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A Listener Reviews: The Resistible Rise of JR Brinkley

The Resistible Rise of JR Brinkley

Episodes: 4

Length: 30-35 minutes

I’ve listened to… the whole production

The Premise: The Resistible Rise of JR Brinkley is a stage play adapted to audiodrama format to help combat the challenge that 2020 has been for the performing arts. It is a Brechtian play (which, if you are like me and need to Google that, means incorporating direct discussion with the audience, historical parallels to modern events, and fourth wall breaking). It details the mostly true story of JR Brinkley, medical fraudster turned radio host turned politician in a story that is eerily familiar to the modern US political landscape.

My Review: This was a fantastic listen overall. It is not what you typically expect when you are used to full cast audiodramas, but understanding the format helped me appreciate the story. The story is told through a conversational narrator, dramatized portions, and interviews with the writer and outside experts. The action may pause for a brief aside to explain an artistic choice, a historical moment, or some other tidbit that deepens the story. It was like listening to an annotated history or a well dramatized documentary. Not only was it entertaining, but it definitely helped deepen my understanding of certain concepts and themes in US history.

The story itself is almost too bizarre to believe. There is a lot more talk about goat testicles than I ever expected to hear in my life. However, that is where the maxim “truth is stranger than fiction” thrives. The parallels to recent events, as I mentioned, are so strong that some of Brinkley’s speeches are edited to incorporate more recent rhetoric and, frankly, they can be hard to distinguish from the original statements. The work does not shy away from the ugly sides of history, not in its depiction of Brinkley as a greedy fraud, nor in the frank depiction of the accepted antisemitism of the time. I think what stuck with the most as I listened was the balance between the absurd and the distressing. On the one hand, I was often in shock at the things that were done, said, and accepted. Were this not a true story, it would probably stay in that balance between comedy and disbelief where the absurd often resides. However, it did happen. It continues to happen.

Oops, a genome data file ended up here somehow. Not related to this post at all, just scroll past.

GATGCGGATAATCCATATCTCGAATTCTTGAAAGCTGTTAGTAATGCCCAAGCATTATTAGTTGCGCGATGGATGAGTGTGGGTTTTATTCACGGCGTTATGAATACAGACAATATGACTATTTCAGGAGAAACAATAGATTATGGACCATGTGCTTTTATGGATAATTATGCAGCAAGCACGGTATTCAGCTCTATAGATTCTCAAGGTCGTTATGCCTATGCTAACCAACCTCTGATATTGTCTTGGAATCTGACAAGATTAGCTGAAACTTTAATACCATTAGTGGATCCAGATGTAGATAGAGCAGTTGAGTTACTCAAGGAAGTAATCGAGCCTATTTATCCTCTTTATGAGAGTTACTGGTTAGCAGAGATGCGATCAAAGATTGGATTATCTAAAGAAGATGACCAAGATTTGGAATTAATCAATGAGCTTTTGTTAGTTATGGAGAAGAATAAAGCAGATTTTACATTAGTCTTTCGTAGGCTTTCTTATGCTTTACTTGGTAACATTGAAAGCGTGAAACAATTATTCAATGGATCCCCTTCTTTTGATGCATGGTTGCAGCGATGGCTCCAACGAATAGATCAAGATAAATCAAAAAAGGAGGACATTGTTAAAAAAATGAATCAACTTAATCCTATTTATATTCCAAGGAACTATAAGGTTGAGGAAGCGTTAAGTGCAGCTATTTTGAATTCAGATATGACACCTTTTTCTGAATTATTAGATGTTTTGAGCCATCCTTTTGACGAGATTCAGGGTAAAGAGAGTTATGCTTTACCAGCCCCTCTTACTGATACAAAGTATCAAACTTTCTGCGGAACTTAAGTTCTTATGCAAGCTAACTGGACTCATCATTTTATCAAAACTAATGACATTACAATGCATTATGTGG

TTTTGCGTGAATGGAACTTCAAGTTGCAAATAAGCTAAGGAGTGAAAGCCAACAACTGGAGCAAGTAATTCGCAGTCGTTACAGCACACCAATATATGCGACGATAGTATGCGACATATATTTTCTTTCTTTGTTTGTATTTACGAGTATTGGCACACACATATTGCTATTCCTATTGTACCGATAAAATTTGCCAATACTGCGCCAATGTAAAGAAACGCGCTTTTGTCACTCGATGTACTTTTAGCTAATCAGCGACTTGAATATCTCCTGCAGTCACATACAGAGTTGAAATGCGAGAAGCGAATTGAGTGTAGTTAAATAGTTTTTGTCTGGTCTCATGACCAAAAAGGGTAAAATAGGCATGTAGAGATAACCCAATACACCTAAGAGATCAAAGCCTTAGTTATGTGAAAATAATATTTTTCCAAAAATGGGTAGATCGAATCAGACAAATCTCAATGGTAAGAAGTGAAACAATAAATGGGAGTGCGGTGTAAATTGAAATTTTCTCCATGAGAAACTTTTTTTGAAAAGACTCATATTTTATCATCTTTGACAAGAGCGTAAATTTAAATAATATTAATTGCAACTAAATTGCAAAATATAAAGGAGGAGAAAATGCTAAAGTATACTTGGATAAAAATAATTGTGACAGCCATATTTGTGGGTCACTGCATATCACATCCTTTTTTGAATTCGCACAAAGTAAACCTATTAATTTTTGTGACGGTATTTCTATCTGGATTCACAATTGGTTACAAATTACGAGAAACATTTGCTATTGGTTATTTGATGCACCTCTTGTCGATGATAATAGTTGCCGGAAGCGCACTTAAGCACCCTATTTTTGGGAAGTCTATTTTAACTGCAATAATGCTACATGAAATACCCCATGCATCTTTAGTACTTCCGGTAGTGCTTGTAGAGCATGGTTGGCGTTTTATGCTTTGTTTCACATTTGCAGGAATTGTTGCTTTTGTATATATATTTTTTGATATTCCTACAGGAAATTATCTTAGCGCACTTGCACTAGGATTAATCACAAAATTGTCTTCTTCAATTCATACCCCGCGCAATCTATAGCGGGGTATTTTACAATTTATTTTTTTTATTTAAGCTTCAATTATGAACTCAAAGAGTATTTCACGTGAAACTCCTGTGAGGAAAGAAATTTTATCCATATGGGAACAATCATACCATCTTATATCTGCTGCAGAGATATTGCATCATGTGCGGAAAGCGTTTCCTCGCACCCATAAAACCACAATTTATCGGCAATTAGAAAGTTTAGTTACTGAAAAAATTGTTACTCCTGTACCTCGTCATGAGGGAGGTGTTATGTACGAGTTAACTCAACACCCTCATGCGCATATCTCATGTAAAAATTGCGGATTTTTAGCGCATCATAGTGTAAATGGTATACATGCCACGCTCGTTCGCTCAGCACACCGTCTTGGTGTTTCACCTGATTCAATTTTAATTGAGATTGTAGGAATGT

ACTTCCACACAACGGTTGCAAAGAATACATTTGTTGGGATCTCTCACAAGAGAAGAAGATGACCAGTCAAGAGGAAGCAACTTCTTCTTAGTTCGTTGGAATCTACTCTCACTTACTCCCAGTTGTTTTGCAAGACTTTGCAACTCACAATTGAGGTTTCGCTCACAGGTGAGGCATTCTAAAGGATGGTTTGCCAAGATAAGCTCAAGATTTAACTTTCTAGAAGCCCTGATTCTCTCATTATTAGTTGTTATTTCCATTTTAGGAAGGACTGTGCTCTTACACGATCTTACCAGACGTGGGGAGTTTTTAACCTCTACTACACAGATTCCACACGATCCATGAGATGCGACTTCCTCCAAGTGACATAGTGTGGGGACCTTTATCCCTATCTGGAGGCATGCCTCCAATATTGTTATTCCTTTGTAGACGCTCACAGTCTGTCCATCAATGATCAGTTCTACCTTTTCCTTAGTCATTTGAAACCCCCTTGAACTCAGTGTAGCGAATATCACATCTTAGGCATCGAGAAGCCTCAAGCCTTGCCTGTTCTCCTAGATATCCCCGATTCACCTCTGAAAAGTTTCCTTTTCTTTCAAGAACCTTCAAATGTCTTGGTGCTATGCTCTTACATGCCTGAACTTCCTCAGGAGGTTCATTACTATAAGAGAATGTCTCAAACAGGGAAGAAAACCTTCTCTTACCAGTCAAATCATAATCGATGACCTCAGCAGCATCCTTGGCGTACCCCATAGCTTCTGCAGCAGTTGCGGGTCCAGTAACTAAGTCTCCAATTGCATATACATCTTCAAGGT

From a more technical perspective, the production is crisp and clear. They incorporate country music, including adaptations of country classics and contemporaneous political songs. The songs are ear catching and serve to provide transitions, exposition, and additional context for the play. It is interesting how the start of country winds through this already odd story, and it provides yet another way to deepen one’s understanding of the cultural context that led to such events. The discussions with experts on these topics serves to provide intriguing and educational facts that accentuate the complexity of the story overall.

Listening to this story was an experience on multiple levels. It is an intriguing story. It educated me in some cultural and historical contexts that I was not very familiar (not being a country music fan or at all knowledgeable about Kansas politics in the 1920s). It prompted reflection on current events and trends seen in my country today. It did a lot in its just over two hour runtime.

This is not a traditional audiodrama, nor do I think it set out to be. But it was an experience to listen to. 2020 has been hard on everyone this year, and the performing arts have been hit exceptionally hard. I am really encouraged to see some people turning to other avenues to continue sharing their work, though I hope we soon come to a time where we can all return to the theater seats and hear, see and experience it together again. Until that time, however, I strongly encourage you to keep your ears open for great productions like this. If you want to listen to a wonderfully made play, look them up and listen in.

You can find them here: Untitled Theater